It is working up to a soggy Spring again this year. My good gardening friends, who brought me a huge harvest of green beans, warned me that my onions might be rotting in the ground due to the rainfall. I was waiting for a few dry days to harvest, but decided to go ahead and heed their warning. See, I occasionally listen to people that I think know what their doing. Apparently my raised beds saved the day! Another reason to make raised beds is because they drain well. My onions were perfectly bulbed up and ready for harvest! If you planted onions along with me in January then your’s are ready too.
This is what your onions will look like when they are ready to harvest, all sad and laid over like they have breathed their last breath. Pull up one for dinner and see if it has a bulb on it yet, if so then chances are the other onions do too. Go ask your kids(or bribe them) to help you pull onions. Seriously kids LOVE to do this and there is no way they can mess this up. If it is a clear day let your onions rest in the shade, then brush the dirt off. As I brushed the dirt off I sorted them into two piles; onions I though needed to be eaten right away or soon anyway and onions I thought would store well. It is hard to describe which is which, but I
will try. If your onion has a strong stalk coming up through the top then it has tried to set seed and is a quick rotter.
Also if it has a thick soggy stock right above the onion head it will have a hard time drying out all the way and will rot easily. These onions I keep separate to use in the next few weeks. I give some to neighbors/ friends or chop and freeze these onions in baggies. The rest of the onions are ready for long term storage.
This is where every gardener wishes they had a root cellar. I tried storing my onions in the garage last year. Let me just say; that storage option will NOT be repeated. You are looking for a place that is cool and dry. Not hot and muggy like your garage!
This year I put my onions on old window screens and took them inside where they are hanging out like a bad smelling family member in the air conditioning with us. “Come in, take a seat. Don’t mind the onion.” Kidding, it really doesn’t smell. Either that or I am used to it. One screen full of onions is by my back door and the other is, believe it or not, in my living room. My family is patient with me or maybe they realize the taste factor that an onion can add to a dish. More likely they know that, if they ask me to clean up my mess then I will ask them to clean up theirs. With the exception of my one neat and organized son ,who will no doubt be spending some time in a neat and clean therapist office describing what a mess his family is(in more ways than one), some time in the near future. Sorry John, back to onions.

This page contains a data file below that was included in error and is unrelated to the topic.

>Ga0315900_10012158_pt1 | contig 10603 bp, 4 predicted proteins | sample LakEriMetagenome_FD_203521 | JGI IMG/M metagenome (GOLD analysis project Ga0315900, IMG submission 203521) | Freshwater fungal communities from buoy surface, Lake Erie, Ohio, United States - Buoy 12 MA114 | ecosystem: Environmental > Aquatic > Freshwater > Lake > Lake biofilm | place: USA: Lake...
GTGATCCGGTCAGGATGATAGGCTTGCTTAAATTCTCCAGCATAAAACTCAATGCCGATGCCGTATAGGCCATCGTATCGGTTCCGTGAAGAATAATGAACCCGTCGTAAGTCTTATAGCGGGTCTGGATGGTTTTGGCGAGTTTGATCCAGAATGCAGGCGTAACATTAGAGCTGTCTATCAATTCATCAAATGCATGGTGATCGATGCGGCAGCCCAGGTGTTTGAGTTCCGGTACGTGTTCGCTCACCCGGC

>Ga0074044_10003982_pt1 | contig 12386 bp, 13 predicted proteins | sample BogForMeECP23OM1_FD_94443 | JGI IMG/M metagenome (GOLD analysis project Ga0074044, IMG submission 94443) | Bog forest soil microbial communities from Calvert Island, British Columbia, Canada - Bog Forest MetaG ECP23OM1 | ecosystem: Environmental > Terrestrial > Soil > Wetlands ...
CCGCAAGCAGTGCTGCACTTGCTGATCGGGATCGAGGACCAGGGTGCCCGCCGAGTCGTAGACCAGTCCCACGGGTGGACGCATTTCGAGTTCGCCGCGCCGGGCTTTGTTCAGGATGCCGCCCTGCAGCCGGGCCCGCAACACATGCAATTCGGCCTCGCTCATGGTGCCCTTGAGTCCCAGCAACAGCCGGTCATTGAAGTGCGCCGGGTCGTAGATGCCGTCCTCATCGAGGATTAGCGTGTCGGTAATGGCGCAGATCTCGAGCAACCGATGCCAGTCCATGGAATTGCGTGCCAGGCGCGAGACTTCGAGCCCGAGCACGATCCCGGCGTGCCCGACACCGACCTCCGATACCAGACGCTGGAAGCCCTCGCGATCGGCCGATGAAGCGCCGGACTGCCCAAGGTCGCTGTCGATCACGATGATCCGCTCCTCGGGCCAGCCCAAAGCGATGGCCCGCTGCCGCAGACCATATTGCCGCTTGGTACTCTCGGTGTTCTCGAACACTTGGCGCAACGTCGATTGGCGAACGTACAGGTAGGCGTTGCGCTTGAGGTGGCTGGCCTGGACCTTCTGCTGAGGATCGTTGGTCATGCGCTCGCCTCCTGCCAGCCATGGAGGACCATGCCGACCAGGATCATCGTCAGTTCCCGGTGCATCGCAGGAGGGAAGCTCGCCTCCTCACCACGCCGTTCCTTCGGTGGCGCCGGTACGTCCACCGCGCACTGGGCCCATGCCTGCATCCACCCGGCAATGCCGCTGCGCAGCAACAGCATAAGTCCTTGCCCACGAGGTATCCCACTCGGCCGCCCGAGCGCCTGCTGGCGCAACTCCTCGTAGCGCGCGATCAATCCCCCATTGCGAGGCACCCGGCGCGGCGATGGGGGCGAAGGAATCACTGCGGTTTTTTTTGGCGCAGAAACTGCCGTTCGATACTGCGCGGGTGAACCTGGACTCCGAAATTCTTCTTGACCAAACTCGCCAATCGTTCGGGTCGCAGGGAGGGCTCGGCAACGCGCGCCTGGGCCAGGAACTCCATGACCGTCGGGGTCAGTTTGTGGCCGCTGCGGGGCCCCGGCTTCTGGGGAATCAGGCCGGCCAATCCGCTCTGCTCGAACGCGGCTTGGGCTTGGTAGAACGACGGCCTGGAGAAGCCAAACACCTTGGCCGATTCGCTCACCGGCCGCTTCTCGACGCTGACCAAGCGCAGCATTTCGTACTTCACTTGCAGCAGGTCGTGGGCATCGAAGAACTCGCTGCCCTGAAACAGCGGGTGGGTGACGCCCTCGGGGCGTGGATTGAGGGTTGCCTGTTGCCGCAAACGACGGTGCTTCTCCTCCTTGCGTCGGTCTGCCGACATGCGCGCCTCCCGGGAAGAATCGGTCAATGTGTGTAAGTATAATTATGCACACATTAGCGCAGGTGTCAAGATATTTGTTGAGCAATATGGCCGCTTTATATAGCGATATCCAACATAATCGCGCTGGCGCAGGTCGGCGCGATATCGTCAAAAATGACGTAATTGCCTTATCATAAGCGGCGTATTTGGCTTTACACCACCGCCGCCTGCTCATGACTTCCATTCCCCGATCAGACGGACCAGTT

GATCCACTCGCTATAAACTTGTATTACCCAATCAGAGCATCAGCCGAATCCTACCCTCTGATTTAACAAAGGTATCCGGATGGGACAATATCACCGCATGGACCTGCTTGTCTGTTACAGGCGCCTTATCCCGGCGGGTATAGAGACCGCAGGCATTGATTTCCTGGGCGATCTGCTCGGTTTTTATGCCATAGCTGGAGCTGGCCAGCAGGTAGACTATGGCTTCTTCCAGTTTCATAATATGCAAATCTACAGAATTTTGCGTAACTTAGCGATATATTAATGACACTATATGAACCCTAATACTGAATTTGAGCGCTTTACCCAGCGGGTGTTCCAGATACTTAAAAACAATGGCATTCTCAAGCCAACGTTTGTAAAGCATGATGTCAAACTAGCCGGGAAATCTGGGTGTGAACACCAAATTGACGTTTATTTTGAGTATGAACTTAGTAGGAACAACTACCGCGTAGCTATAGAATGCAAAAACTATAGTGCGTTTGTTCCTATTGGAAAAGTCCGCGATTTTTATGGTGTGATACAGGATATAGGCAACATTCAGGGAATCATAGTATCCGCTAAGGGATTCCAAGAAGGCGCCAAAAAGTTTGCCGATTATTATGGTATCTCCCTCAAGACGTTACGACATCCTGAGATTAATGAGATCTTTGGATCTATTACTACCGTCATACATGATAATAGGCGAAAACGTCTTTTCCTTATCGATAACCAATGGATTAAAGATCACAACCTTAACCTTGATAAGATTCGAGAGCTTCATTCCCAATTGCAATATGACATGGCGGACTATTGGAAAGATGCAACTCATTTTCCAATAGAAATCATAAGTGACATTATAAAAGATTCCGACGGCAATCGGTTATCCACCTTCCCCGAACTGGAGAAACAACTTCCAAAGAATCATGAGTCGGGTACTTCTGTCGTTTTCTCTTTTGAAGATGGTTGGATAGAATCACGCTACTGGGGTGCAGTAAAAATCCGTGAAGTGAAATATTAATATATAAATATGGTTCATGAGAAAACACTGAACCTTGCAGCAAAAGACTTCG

When the tops are all dried, I am going to try to braid them together and hang them in my kitchen. Here is a video on how to braid or plait onions as the British would call it.plaiting onions My dad was from Scotland so I am in love with all their unique expressions. I was just enlightening my son the other day on his Grandfather’s expression of; “It is just a good stretch of the legs.” meaning; It is a damn long way to walk, but you can for sure buck up and do it! A man/woman from Scotland NEVER admits defeat, never! Maybe that is where I got my plucky determination from. Or maybe it is my mom’s American determination for independence. I have a feeling that most of America has turned from independence to dependence, on big government. Could be wrong, just my view on things from where I’m sitting.
Another option is this nifty long net bag I bought. The idea is to put one onion in then put a twist tie on or tie a knot in between each onion. That way air circulates all around them keeping each onion fresh and dry. The best part is that when you want an onion you just take the tie off the end and slip an onion out. The sales person said to cut the end off each time you wanted an onion, but you and I both know she only said that so I would have to buy this long, nifty net bag again next year. Hey we are all trying to make a living, right? I got this nifty net tubing from Northhaven Gardens in Dallas when I bought my onion sets. So if you find the onion plaiting is not for you than try this option. I tried to find this nifty onion storage net on the internet for sale with no success. I did find mesh onion bags to hang. That would be my next choice of storage. Find them here:Simple Ecology Organic Cotton Mesh Produce Bag – Large (3 Pack)
A friend of mine says she stores her onions on plastic storage bin lids under her bed, that way they can be spread out to breath. I might try drying a small batch this way to see how they do, however I am not sure that my hubby would agree that this is the best option for onion storage. I can picture myself telling him that the smell of onions was all in his imagination for weeks, until I would eventually here the call; “Lucy!” or in my case,”Dash!” , as he discovered it was not his imagination after all. 🙂
I am so glad my onions are all harvested because now I have room for my butternut squash, Egyptian spinach and cantaloupe! My best garden helper was planting cantaloupe, which are his favorite, with me when he spied the first ripe red cherry tomato. He let out a happy squeal, ran over and popped it in his mouth savoring it’s sweet/tart goodness. He is my pickiest eater, who could easily survive on bread, cheese and sugar if we let him. Victory in the garden! This truly is a Victory Garden. It is these little small victories that make it all worth it. Hoping you are having some victories in your garden this Spring!
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